The sedum has lost its color, the marigolds are a little bedraggled but still bright, and the lantana is bravely hanging on though frost-bitten (I read about someone over-wintering it inside, and considered trying, but first looked up whether it is poisonous to cats: it is, so I’m not going to chance it).

Honorine Jobert is still looking beautiful, as is this pink flower (no idea what it is, please let me know if you do), and the little bulbs that I un- and re-covered back in August (#6 in this post).

Two asters continue the purple/pink theme. Ferns are dying back.

When I went round the back, I found a thin skim of ice on the birdbath.

In the vegetable garden, the marigolds are still blooming wildly. The tall stalk in their middle is a red-leaf lettuce bolted and gone to seed.

And somehow, a last outdoor tomato ripened, though it’s been nibbled by squirrels. I picked most of the others a few weeks ago (thanks to readers who advised that!), and they’ve mostly been ripening inside. I may try to make green tomato chutney of the ones that just won’t change color.

Six on Saturday is hosted by the Propagator. I haven’t even made it over there lately. Too much time in front of screens for work. You know I’m old-school. In my off time, I read actual paper books, or do the mending, or cook. Except that now we’re getting coverage of the Vuelta à España (fortunately for my insane list of tasks, our cable package did not include any channel covering the Giro d’Italia), so I will be watching some TV for the next few weeks.


Now that the Tour de France has finally finished, summer (in my mind) is nearly over, and it’s time to concentrate on classes and getting ready for the fall.

How did it get to be week 5 of the semester?

Covid-time is a strange, strange thing in so many ways.

It’s starting to look a bit like fall, with some trees blushing a bit at the tips of branches, and shade falling very differently across the garden. There are plenty of green tomatoes still in my mostly-neglected vegetable patch, and I don’t know if they’ll ever ripen, because they aren’t getting any sun anymore. When we moved, I was delighted to find that the garden included an area safely fenced against rabbits where I could try my hand at vegetables. There’s also a patch of lawn, near the house, that gets sun nearly all day in summer, and still gets a good bit of sun even now, that I had my eye on for a cottage-style flower garden. But now I’m thinking that if I want vegetables, that patch should be where they go, and I’ll have to move the anti-rabbit fencing, and then what do I do with the erstwhile vegetable patch? Decisions, decisions, plus a lot of digging at some point.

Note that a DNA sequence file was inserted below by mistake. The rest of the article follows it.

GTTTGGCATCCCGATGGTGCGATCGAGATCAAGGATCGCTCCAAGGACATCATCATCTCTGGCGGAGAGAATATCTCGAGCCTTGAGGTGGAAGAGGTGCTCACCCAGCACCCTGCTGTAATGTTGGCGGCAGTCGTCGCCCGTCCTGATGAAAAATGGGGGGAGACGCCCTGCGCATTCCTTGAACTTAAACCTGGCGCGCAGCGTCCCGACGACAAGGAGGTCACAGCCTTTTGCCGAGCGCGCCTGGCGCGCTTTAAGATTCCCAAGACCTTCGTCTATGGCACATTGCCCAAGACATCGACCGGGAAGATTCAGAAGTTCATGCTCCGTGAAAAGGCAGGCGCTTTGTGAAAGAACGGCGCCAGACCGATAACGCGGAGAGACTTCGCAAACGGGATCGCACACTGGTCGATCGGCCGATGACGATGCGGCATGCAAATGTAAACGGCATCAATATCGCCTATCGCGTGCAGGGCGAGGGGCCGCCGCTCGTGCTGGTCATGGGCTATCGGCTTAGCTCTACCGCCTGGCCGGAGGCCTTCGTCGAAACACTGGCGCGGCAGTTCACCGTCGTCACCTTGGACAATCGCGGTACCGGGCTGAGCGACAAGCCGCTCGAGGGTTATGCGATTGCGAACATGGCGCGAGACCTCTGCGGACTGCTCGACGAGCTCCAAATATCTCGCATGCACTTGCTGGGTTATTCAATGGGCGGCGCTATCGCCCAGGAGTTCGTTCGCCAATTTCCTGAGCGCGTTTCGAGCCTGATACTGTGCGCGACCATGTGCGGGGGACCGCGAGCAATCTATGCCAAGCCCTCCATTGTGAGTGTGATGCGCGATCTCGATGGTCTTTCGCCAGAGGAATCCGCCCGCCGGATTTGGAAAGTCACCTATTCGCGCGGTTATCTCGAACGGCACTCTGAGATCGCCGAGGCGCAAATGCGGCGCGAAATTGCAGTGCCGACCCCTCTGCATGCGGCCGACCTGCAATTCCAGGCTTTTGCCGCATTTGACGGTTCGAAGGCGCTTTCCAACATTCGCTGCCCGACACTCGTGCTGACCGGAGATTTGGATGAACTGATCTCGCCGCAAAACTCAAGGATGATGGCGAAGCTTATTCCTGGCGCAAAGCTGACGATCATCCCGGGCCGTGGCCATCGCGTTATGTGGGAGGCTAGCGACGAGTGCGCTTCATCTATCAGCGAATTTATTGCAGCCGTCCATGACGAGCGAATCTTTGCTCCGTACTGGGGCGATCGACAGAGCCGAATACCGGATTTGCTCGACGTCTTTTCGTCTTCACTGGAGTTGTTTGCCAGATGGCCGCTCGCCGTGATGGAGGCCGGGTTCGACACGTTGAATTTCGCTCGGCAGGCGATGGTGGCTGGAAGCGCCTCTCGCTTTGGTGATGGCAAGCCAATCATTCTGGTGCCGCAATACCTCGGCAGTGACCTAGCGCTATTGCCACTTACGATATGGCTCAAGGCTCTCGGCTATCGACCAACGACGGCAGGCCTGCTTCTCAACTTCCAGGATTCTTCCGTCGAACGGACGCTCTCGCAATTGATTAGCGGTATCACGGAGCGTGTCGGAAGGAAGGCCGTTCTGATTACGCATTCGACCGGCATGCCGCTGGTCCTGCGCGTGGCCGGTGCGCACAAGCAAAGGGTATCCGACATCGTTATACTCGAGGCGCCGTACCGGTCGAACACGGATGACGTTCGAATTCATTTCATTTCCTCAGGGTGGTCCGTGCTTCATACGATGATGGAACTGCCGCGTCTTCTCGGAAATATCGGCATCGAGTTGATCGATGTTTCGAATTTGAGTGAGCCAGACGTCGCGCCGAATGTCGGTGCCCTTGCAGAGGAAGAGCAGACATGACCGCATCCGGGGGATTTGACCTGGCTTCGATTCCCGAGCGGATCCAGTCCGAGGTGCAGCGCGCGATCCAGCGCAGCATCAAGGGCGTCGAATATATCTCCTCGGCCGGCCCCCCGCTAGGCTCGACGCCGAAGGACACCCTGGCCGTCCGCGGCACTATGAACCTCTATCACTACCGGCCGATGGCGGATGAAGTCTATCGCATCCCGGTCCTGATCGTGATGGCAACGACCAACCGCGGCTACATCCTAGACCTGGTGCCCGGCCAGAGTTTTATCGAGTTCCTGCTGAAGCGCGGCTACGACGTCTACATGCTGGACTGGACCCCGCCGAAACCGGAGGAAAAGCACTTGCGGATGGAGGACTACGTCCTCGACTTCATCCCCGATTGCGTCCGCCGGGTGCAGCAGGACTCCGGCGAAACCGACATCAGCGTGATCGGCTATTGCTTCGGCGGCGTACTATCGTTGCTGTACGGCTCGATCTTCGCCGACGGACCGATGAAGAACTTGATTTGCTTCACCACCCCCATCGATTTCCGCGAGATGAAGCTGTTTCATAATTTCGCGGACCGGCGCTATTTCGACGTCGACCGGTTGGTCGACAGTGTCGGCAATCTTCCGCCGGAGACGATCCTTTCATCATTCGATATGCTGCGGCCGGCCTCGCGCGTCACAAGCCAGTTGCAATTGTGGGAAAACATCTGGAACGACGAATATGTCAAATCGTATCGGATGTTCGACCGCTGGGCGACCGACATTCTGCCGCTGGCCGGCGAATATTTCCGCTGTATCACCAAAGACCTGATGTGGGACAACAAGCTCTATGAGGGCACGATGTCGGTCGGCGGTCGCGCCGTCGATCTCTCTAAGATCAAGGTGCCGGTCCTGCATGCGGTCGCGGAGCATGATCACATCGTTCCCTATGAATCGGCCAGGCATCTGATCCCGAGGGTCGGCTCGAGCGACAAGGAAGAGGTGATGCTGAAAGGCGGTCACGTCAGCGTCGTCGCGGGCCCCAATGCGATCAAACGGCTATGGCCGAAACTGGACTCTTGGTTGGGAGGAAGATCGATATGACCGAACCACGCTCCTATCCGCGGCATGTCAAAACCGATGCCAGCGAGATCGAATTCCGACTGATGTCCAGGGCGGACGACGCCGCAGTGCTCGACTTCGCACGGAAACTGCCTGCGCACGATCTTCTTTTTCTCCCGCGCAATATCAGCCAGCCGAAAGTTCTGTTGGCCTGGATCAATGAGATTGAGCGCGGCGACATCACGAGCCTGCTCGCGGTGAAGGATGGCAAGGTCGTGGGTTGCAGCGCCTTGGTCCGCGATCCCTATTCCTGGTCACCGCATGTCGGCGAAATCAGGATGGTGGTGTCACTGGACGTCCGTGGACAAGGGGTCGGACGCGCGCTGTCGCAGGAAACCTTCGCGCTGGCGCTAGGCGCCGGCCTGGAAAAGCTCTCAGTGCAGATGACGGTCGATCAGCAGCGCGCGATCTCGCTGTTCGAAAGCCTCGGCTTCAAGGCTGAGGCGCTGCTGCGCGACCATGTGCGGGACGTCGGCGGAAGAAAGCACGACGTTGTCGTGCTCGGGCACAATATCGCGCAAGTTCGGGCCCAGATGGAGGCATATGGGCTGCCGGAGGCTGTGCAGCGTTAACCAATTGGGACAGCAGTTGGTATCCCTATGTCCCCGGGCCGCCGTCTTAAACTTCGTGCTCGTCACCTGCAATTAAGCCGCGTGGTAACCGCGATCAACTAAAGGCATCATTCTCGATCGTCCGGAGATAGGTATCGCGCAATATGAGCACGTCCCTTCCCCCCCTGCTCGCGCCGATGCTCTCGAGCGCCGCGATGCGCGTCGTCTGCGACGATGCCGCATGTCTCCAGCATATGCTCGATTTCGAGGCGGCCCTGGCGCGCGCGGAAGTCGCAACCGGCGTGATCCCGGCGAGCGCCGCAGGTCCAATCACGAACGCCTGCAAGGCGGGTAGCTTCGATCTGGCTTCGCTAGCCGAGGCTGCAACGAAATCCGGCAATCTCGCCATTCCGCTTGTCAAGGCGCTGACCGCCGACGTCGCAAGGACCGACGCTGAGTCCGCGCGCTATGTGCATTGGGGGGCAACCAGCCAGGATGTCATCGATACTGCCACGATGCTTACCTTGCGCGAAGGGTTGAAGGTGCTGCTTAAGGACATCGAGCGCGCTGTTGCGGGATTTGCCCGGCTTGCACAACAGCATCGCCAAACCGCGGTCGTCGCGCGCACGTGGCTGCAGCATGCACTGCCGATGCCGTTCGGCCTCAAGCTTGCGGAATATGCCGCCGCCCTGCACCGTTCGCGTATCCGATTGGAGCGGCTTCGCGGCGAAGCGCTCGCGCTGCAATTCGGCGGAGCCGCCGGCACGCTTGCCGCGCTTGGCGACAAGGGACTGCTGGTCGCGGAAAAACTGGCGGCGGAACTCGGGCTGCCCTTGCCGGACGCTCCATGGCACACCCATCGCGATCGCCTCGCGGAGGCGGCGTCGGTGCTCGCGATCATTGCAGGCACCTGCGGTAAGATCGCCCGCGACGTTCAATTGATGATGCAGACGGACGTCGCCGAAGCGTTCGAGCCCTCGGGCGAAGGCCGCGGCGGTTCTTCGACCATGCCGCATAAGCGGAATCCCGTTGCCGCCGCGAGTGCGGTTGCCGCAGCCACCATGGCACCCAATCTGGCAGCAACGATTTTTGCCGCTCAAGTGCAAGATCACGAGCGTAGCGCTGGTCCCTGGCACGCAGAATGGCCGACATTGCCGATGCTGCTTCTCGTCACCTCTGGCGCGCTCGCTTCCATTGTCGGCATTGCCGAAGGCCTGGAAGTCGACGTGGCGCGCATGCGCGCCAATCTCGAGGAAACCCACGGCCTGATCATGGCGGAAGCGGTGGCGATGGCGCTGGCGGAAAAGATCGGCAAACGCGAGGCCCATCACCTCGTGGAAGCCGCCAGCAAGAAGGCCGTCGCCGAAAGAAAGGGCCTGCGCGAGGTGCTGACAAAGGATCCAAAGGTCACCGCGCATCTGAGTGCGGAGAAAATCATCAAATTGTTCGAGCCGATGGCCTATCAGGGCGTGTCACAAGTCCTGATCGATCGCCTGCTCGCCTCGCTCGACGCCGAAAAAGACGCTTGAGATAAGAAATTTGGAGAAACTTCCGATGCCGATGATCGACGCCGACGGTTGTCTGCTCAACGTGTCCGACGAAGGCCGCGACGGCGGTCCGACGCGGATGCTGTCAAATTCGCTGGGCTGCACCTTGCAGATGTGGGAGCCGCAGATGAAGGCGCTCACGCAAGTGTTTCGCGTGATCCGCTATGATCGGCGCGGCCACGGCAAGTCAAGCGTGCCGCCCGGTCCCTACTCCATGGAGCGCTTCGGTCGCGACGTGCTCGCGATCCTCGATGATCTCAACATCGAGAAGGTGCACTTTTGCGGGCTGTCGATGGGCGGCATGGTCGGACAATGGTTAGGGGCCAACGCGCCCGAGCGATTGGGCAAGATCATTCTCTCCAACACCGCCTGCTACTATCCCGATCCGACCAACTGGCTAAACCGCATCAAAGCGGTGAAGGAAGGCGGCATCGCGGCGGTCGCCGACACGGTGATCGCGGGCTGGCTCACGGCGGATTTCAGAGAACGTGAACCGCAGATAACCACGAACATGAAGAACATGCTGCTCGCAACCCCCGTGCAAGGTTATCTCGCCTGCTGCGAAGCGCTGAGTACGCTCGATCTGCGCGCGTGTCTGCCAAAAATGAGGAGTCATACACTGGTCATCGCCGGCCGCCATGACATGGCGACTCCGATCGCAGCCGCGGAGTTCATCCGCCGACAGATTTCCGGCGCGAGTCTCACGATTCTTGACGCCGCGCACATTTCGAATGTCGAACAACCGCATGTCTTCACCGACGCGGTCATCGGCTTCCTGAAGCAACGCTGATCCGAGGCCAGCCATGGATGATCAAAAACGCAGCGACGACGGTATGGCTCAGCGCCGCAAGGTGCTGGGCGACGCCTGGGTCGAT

“It is wonderful how much news there is when people write every other day; if they wait for a month there is nothing that seems worth telling.” O. Douglas, Penny Plain, start of chapter VI (reading on Kindle, so no page reference). I’ve been reading a lot of O. Douglas lately. Some of her books are available free on Project Gutenberg, others are cheap in the Kindle store. They are set mainly in Scotland, with a few scenes in London or elsewhere, and are lovely for scenery and the interaction of happy families. Romances often don’t quite work out; there’s a recurrent trope of the woman who remains faithful to a dead husband or fiancé (well, they’re written and mainly set during or after WWI, so this is probably catering to readers who suffered a bereavement in the war and like to see it glamorised a bit). Sometimes they’re a little preachy, but although many of the characters are related to Presbyterian ministers, for the most part the religion isn’t heavy-duty, and at least, being Presbyterians, no one goes into a convent, as sometimes happens in novels of this era (looking at you, E. M. Delafield). There’s not enough about clothes, sadly, given the wonderful material available to someone whose characters wear country tweeds for day and dress for dinner, but descriptions of meals, especially tea, make them sound like children’s literature. There is a rather wonderful evening dress of parchment lace over cloth of gold, long-sleeved and high-necked, worn by Nicole Rutherfurd in Jane’s Parlour. Or was it The Day of Small Things? The books blur a bit, but they are excellent comforting reading if you like light fiction by British women from between the wars. They’re rather like Thirkell-of-the-north, but with great sympathy towards the New Rich of Glasgow, less mocking than Thirkell is about Sam Adams.